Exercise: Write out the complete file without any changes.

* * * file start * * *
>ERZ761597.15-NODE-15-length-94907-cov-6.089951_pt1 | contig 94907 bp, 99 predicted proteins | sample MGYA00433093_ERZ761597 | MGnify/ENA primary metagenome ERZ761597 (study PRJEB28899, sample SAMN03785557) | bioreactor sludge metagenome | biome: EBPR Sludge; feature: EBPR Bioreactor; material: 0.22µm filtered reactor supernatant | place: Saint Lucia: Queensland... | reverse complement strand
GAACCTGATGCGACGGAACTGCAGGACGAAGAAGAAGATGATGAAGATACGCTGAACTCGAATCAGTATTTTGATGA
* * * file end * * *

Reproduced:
>ERZ761597.15-NODE-15-length-94907-cov-6.089951_pt1 | contig 94907 bp, 99 predicted proteins | sample MGYA00433093_ERZ761597 | MGnify/ENA primary metagenome ERZ761597 (study PRJEB28899, sample SAMN03785557) | bioreactor sludge metagenome | biome: EBPR Sludge; feature: EBPR Bioreactor; material: 0.22µm filtered reactor supernatant | place: Saint Lucia: Queensland... | reverse complement strand
GAACCTGATGCGACGGAACTGCAGGACGAAGAAGAAGATGATGAAGATACGCTGAACTCGAATCAGTATTTTGATGA